In late 1972, Ed Marciniak, a perennial social critic and justice activist, became president of the Institute of Urban Life, a small program affiliated with Loyola University Chicago. He had just finished a 12-year run as an “insider,” working in the Richard J. Daley administration where he’d had to temper his voice and his actions.
Now, again, an “outsider,” a role much more congenial to him, Marciniak refashioned the institute in his own image. As Charles Shanabruch writes in Ed Marciniak’s City and Church: A Voice of Conscience from ACTA Publications:
The Institute’s activities ranged from aiding a block club to get a fire-gutted building demolished, finding a site for a half-way house for women just released from county jail, and securing a drugstore operator to replace a neighborhood’s last pharmacy. His assistance also included consultation with a nonprofit day-labor agency fighting predatory for-profit agencies and with a consortium of churches seeking to acquire urban renewal land to build moderate income housing.
And not just that. He was helping neighborhood groups obtain financial assistance and access to medical services, childcare and much more. As Shanabruch notes, “In many ways, Ed served as an alderman for the marginalized.”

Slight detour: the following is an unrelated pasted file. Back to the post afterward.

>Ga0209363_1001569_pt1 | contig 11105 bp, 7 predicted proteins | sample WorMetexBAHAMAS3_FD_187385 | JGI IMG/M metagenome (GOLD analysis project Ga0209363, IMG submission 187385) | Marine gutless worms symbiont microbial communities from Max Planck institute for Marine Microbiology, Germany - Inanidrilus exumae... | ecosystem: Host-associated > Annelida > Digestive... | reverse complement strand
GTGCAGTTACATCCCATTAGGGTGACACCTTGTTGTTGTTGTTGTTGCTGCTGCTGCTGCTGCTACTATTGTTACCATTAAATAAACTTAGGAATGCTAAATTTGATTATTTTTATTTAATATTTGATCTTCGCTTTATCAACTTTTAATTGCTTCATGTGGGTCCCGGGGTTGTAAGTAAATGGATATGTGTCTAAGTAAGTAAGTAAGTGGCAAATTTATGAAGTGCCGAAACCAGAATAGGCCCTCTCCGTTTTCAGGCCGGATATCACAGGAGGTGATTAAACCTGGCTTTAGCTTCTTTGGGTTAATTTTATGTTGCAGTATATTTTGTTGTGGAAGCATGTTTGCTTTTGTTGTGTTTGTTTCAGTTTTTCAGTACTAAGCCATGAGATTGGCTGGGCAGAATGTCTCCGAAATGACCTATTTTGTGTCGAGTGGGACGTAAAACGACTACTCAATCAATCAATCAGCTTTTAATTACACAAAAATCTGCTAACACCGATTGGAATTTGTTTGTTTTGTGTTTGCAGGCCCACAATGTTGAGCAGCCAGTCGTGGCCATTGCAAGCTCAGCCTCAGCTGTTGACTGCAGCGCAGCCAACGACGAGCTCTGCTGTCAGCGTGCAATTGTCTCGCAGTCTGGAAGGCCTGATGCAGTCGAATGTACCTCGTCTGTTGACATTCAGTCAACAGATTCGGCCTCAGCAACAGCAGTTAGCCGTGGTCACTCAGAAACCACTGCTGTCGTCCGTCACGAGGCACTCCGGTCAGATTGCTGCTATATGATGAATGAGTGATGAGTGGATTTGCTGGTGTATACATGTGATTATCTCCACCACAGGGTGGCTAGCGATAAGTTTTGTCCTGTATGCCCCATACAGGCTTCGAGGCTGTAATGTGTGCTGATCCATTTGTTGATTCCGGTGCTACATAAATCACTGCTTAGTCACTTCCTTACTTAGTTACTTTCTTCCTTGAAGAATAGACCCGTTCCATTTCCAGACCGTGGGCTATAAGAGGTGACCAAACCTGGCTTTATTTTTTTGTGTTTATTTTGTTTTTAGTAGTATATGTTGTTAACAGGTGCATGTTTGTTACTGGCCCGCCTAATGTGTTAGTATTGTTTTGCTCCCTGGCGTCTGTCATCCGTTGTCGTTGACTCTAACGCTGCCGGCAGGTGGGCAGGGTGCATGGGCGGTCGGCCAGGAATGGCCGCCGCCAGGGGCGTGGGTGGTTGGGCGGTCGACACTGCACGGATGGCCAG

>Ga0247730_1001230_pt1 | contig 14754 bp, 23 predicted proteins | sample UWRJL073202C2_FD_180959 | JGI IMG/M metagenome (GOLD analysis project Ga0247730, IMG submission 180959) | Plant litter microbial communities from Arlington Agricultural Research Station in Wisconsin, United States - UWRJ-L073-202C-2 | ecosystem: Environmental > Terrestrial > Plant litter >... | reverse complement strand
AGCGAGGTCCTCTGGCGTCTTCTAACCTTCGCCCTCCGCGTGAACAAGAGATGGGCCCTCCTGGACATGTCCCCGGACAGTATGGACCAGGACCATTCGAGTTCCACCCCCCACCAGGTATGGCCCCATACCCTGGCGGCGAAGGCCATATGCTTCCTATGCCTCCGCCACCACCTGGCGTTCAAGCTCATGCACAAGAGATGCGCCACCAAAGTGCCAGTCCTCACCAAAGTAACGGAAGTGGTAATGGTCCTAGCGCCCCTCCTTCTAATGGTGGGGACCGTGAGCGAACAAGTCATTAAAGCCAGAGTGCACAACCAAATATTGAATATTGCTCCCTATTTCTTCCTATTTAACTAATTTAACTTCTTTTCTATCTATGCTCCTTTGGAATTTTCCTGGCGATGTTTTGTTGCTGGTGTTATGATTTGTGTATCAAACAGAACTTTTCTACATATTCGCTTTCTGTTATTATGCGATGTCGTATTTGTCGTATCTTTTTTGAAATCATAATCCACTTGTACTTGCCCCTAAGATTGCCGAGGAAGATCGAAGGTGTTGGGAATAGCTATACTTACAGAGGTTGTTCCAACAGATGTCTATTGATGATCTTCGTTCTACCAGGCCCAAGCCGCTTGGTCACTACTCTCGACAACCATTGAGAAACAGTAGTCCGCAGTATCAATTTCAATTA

His book documents Marciniak’s six-decade career in Chicago as a major figure fighting for the marginalized—for Blacks and other people of color, the poor, the poorly housed and workers of all sorts.
Shanabruch, a history professor at Saint Xavier University on the southwest side, writes that Marciniak was a bridge-builder and a crusader, a catalyst, a “fire-eater” and an urban optimist. And he wore many hats, as a journalist, essayist, scholar, theorist, organizer and author, but, above all, as the subtitle notes, he was a “voice of conscience.”
It was a career fueled by his Catholic faith and inspired by Catholic Worker founder Dorothy Day. Indeed, Marciniak, born in 1917 to Polish-American parents in the South Lawndale neighborhood, initially studied for the priesthood, only leaving because he felt drawn to life as a “lay agitator.”
And one who would be married. Writing to a friend in the early 1940s, Marciniak detailed his beliefs that, just as much as those in religious orders, married couples were called to live lives of “mystic, supernatural, sacramental significance,” to live “saintly lives.”
Marciniak isn’t likely ever to be nominated for official sainthood in the Catholic Church, but he led a life that was clearly sustained by his religious principles. That was evident in 1990 when some 600 people turned out for an All-City Salute to Ed Marciniak.
The first speaker was Rev. Daniel Cantwell, a longtime friend and collaborator, who began his opening remarks by asking how many felt close to Ed. Many hands were raised.
Then, he asked how many found it easy to work with Ed. The room rocked with laughter.
Prickly and Pugnacious
In the popular mind, saints and those seeking to lead saintly lives are sweet and otherworldly creatures who would never think to hurt anyone’s feelings. However, anyone who’s looked closely at the lives of those now called saints—such as Dorothy Day who has been formally nominated for canonization—realizes that they were often prickly personalities.